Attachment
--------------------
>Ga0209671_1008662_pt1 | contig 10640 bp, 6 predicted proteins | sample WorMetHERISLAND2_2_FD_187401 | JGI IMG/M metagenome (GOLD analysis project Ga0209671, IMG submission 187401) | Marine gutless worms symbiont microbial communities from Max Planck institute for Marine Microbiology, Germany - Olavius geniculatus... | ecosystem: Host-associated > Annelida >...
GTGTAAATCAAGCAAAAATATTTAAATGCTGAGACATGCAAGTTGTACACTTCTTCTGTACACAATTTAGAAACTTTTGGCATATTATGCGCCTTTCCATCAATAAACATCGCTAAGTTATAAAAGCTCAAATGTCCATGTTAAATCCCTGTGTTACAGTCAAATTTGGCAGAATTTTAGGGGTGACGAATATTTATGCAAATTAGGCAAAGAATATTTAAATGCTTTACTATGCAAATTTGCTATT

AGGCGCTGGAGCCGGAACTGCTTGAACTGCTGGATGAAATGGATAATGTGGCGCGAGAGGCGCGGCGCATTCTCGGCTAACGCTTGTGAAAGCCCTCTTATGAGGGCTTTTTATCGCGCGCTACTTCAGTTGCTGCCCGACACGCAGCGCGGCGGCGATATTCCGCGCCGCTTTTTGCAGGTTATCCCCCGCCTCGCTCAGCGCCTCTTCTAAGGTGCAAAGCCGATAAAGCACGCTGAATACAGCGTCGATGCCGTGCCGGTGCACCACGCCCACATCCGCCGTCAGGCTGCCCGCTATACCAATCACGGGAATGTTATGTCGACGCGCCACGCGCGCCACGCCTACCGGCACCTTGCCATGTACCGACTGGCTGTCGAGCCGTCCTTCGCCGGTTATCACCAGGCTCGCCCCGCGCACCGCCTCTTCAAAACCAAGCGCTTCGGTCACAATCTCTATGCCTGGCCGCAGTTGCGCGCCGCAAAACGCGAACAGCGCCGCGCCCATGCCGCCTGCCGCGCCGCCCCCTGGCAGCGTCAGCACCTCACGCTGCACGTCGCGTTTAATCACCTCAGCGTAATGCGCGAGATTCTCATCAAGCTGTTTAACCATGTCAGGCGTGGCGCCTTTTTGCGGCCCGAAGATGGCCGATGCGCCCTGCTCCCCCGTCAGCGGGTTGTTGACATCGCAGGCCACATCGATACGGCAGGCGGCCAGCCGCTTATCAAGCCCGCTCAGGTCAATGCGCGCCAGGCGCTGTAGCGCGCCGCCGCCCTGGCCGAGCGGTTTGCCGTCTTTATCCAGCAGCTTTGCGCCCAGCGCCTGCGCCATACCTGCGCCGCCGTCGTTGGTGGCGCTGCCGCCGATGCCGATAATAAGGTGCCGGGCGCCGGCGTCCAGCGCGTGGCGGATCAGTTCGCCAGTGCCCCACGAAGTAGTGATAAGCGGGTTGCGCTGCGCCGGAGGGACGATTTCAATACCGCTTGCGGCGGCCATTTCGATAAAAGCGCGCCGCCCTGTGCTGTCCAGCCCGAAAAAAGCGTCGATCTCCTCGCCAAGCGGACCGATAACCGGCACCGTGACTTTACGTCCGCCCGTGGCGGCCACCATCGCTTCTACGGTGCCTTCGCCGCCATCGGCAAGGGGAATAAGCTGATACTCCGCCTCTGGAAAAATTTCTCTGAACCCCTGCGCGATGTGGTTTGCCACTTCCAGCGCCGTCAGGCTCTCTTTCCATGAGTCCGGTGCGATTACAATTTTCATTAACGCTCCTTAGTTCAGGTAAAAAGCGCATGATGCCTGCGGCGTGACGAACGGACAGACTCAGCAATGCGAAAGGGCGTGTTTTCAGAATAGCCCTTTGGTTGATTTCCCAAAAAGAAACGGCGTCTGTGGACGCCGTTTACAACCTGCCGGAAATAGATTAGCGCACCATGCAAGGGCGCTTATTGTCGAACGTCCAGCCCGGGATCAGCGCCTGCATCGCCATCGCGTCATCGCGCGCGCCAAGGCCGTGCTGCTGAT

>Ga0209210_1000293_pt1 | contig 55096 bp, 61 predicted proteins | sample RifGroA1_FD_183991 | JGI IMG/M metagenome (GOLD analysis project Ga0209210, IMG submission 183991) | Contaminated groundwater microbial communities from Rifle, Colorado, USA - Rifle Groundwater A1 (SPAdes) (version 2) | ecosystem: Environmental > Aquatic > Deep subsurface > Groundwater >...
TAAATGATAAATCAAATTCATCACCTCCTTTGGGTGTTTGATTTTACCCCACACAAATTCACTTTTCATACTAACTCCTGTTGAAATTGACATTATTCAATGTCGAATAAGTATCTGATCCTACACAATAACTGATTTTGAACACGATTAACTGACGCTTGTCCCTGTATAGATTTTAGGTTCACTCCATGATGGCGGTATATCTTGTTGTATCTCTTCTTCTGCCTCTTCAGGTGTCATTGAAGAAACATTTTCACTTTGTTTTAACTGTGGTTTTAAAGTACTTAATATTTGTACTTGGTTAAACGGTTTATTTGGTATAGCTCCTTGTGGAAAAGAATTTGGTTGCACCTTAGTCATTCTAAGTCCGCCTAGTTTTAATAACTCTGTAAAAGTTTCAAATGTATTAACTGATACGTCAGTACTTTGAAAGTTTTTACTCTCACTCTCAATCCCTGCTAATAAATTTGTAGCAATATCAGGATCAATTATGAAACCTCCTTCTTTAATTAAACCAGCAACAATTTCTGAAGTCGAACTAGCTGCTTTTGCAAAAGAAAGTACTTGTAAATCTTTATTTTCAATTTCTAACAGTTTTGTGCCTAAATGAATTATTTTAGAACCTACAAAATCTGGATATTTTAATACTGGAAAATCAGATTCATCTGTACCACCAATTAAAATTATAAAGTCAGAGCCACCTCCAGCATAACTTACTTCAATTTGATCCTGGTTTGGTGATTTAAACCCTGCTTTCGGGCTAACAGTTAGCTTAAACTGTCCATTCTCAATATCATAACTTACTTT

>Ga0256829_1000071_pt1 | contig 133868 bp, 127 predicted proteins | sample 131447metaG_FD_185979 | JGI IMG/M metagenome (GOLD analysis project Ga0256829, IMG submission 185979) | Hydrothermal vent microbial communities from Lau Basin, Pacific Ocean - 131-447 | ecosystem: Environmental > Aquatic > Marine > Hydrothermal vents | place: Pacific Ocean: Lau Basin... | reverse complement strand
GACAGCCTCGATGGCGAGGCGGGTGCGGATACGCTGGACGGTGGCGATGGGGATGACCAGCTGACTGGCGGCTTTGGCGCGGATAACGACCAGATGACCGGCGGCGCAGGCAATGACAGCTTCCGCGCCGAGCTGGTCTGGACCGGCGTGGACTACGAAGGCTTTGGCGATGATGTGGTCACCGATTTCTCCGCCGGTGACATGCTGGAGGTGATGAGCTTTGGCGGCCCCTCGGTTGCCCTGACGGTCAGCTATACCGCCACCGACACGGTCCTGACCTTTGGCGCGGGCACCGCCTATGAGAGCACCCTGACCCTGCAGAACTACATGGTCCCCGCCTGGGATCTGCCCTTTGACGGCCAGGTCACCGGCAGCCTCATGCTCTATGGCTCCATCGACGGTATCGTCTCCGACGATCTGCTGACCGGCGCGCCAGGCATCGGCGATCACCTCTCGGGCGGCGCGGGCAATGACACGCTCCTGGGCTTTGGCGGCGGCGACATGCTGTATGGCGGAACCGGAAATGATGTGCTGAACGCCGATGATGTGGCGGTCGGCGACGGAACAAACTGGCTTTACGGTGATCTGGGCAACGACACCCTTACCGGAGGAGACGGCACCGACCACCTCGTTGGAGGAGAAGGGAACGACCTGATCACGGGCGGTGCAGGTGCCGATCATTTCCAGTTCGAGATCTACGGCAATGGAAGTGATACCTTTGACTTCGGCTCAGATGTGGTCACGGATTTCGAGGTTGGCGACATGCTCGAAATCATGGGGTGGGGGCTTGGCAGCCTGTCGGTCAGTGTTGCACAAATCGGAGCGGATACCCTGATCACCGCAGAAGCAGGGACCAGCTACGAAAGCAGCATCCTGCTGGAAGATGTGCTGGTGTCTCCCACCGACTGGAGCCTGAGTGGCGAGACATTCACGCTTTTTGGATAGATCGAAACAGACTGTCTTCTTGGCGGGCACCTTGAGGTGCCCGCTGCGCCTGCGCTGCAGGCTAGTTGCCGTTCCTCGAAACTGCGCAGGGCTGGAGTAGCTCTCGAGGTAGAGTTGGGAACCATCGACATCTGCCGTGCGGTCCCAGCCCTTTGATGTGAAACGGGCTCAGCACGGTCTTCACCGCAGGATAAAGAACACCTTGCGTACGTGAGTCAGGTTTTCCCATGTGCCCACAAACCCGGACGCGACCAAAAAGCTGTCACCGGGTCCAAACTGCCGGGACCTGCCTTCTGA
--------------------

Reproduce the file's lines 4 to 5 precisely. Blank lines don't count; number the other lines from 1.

>Ga0209210_1000293_pt1 | contig 55096 bp, 61 predicted proteins | sample RifGroA1_FD_183991 | JGI IMG/M metagenome (GOLD analysis project Ga0209210, IMG submission 183991) | Contaminated groundwater microbial communities from Rifle, Colorado, USA - Rifle Groundwater A1 (SPAdes) (version 2) | ecosystem: Environmental > Aquatic > Deep subsurface > Groundwater >...
TAAATGATAAATCAAATTCATCACCTCCTTTGGGTGTTTGATTTTACCCCACACAAATTCACTTTTCATACTAACTCCTGTTGAAATTGACATTATTCAATGTCGAATAAGTATCTGATCCTACACAATAACTGATTTTGAACACGATTAACTGACGCTTGTCCCTGTATAGATTTTAGGTTCACTCCATGATGGCGGTATATCTTGTTGTATCTCTTCTTCTGCCTCTTCAGGTGTCATTGAAGAAACATTTTCACTTTGTTTTAACTGTGGTTTTAAAGTACTTAATATTTGTACTTGGTTAAACGGTTTATTTGGTATAGCTCCTTGTGGAAAAGAATTTGGTTGCACCTTAGTCATTCTAAGTCCGCCTAGTTTTAATAACTCTGTAAAAGTTTCAAATGTATTAACTGATACGTCAGTACTTTGAAAGTTTTTACTCTCACTCTCAATCCCTGCTAATAAATTTGTAGCAATATCAGGATCAATTATGAAACCTCCTTCTTTAATTAAACCAGCAACAATTTCTGAAGTCGAACTAGCTGCTTTTGCAAAAGAAAGTACTTGTAAATCTTTATTTTCAATTTCTAACAGTTTTGTGCCTAAATGAATTATTTTAGAACCTACAAAATCTGGATATTTTAATACTGGAAAATCAGATTCATCTGTACCACCAATTAAAATTATAAAGTCAGAGCCACCTCCAGCATAACTTACTTCAATTTGATCCTGGTTTGGTGATTTAAACCCTGCTTTCGGGCTAACAGTTAGCTTAAACTGTCCATTCTCAATATCATAACTTACTTT